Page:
Since the Ravens' inception in 1996, they suffered from the same, recurring issue: they had an elite defense and a very sub-par offense. Even though Baltimore managed to win a Super Bowl in 2000, times have changed, and a potent offense is a vital ingredient for a championship.
Once Jamal Lewis bolted and Steve McNair retired, the Ravens were without a running back and a quarterback. But no task is too daunting for Ozzie Newsome, and he picked up instant solutions to both vacancies in the '08 draft. The Ravens have since reestablished themselves as perennial contenders in the AFC.
No. 17: 2007 Minnesota Vikings
- First Round: Adrian Peterson
- Second Round: Sidney Rice
- Seventh Round: Tyler Thigpen
Rick Spielman's debut draft as general manager of the Minnesota Vikings was impressive. He drafted five future starters with the team's first five picks, but his best work was still ahead. In 2007, Spielman drafted two more players who would not only become starters, but superstars. Without this draft class, it's fair to assume Minnesota would not have made their 2009 NFC championship run.
No. 16: 2003 New England Patriots
- First Round: Ty Warren
- Second Round: Eugene Wilson
- Fourth Round: Asante Samuel
- Fifth Round: Dan Koppen
- Seventh Round: Tully Banta-Cain
The "Patriot Way" wasn't born out of myth. New England's approach to talent and their team affairs—build and develop through the draft, keep your head down, and don't play flashy—spawned from years of great Bill Belichick draft classes. Surprisingly, no one class stood high above the rest. Instead, they are all studded with their respective contributors.
No. 15: 2005 New York Giants
- Second Round: Corey Webster
- Third Round: Justin Tuck
- Fourth Round: Brandon Jacobs
Prior to the 2004 NFL Draft, Eli Manning informed the San Diego Chargers that he would not play for their franchise if they chose to select the Ole Miss quarterback. Manning, reluctant to play with the recently-futile Bolts, got his wish when the Giants traded for his rights. New York was forced to surrender almost half of their 2005 picks (turned into Shawne Merriman and Nate Kaeding).
Realistically, fans can only hope that two or three players from a given draft class pan out, so when the Giants headed into '05 with only four picks, little was expected. Instead, Tom Coughlin churned out two Pro Bowlers and a starting corner.
No. 14: 2006 Green Bay Packers
- First Round: A.J. Hawk
- Second Round: Daryn Colledge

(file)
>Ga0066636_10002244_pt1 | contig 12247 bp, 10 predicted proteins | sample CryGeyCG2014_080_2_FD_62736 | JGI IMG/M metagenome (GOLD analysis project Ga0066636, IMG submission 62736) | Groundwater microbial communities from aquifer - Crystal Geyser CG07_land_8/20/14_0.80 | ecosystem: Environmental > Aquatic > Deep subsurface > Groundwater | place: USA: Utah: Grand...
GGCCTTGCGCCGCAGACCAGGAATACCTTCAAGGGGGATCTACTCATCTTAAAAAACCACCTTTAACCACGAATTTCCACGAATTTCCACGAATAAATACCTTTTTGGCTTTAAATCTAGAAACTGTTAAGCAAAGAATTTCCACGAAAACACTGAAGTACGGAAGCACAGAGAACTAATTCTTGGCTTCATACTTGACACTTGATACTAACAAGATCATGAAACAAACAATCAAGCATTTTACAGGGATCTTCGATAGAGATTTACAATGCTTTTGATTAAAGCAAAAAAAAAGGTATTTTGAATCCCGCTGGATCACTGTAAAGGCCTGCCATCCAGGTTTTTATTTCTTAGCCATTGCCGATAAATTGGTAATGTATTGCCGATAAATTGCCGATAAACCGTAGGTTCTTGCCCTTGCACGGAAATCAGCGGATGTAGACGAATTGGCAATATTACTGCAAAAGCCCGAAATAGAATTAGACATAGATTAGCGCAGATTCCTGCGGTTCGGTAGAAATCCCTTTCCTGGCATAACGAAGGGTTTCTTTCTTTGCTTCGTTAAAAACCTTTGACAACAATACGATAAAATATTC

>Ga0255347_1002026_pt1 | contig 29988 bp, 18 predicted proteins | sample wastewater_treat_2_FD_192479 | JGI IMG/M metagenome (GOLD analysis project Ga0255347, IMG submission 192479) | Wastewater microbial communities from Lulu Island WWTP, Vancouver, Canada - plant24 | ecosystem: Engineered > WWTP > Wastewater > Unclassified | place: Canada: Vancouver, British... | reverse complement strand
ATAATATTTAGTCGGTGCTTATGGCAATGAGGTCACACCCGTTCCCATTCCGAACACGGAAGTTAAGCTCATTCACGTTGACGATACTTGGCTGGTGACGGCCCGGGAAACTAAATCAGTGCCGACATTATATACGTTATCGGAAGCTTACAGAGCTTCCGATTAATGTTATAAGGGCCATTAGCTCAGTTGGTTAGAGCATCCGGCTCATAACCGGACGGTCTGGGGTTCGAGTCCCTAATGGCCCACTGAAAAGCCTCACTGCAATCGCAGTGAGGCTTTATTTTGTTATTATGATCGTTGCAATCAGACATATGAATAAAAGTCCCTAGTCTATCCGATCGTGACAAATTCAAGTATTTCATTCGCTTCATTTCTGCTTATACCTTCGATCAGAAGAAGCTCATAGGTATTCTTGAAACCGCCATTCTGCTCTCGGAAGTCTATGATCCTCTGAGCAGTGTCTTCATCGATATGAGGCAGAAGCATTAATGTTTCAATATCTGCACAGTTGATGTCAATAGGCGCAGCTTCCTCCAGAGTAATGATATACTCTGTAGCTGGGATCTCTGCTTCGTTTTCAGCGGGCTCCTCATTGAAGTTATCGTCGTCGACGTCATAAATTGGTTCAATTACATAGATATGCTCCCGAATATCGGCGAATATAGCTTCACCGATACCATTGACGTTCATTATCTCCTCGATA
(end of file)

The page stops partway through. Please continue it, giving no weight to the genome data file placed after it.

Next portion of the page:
- Second Round: Greg Jennings
- Third Round: Jason Spitz
- Fourth Round: Will Blackmon
- Sixth Round: Johnny Jolly
The free-agency era has divided the NFL into two schools of teams: the big spenders and the developers. The "developers" take a build-through-the-draft approach and includes many of the NFL's elite squads (Packers, Ravens, Steelers, Chargers, Patriots, Colts). Perhaps teams like the Cowboys and Redskins would be better served spending the time, energy and money they waste on pricey free agents and utilize it to find a great personnel evaluator, such as Green Bay's Ted Thompson.
No. 13: 2005 San Diego Chargers
- First Round: Shawne Merriman
- First Round: Luis Castillo
- Second Round: Vincent Jackson
- Fourth Round: Darren Sproles
Chargers' general manager A.J. Smith has absorbed more than his fair share of criticism for his stern, unwavering approach to disgruntled players. Though he may be much maligned, Smith might be the best talent evaluator in the entire league. Virtually all of his draft classes have produced studs from top to bottom. So, while his methods may rub some the wrong way (Vincent Jackson, LT, Marty Schottenheimer, Antonio Gates fiascoes come to mind), Chargers fans should not take him for granted.
No. 12: 2001 Carolina Panthers
- First Round: Dan Morgan
- Second Round Kris Jenkins
- Third Round: Steve Smith
The Carolina Panthers never seem to receive recognition for their lightning-fast rise from expansion team to contender. In 1996, only the team's second year of existence, the Panthers lost in the NFC Championship. Carolina finally got over the hump in 2003, but lost in the Super Bowl to the Patriots. Had it not been for the team's '01 draft class, there's a good chance Carolina would have never done so.
Jenkins and Smith have eight Pro Bowls and four first-team All-Pro nods between them. Unfortunately, concussions derailed Morgan's career, but even he earned a Pro Bowl bid in '04, and spent his last legitimate NFL season with the NFC championship squad in '05.
No. 11: 2005 New England Patriots
- First Round: Logan Mankins
- Third Round: Ellis Hobbs
- Third Round: Nick Kaczur
- Fourth Round: James Sanders
- Seventh Round: Matt Cassel
Needless to say, drafting a future Hall of Fame quarterback in the sixth round is just absurd. But for the same coach to draft another Pro Bowl quarterback in the seventh round? It's ludicrous. Bill Belichick absorbs plenty of praise for drafting Tom Brady in 1999, but rarely is he mentioned for scooping up Matt Cassel in '05.
Belichick also drafted arguably the best lineman in football with the 32nd-overall pick in the first round. When he hangs the hoodie up for good, Belichick might go down as the best drafter in NFL history.
No. 10: 2001 Cincinnati Bengals
- First Round: Justin Smith
- Second Round: Chad Johnson
- Fourth Round: Rudi Johnson
- Seventh Round: T.J. Houshmandzadeh
In the years leading up to the 2001 draft, the Bengals may have been the most inefficient personnel evaluators in the entire league. In the two years prior, Cincinnati wasted a pair top-five picks on Akili Smith and Peter Warrick. And throughout the 1990s, the team wasted a handful of top-10 picks on monumental busts such as Ki-Jana Carter and Dave Klingler.
But once the millennium turned, so did the Bengals fortunes. In the 2001 draft, Dick LeBeau drafted the nucleus of Cincinnati offenses he would later struggle to stop as the Steelers defensive coordinator.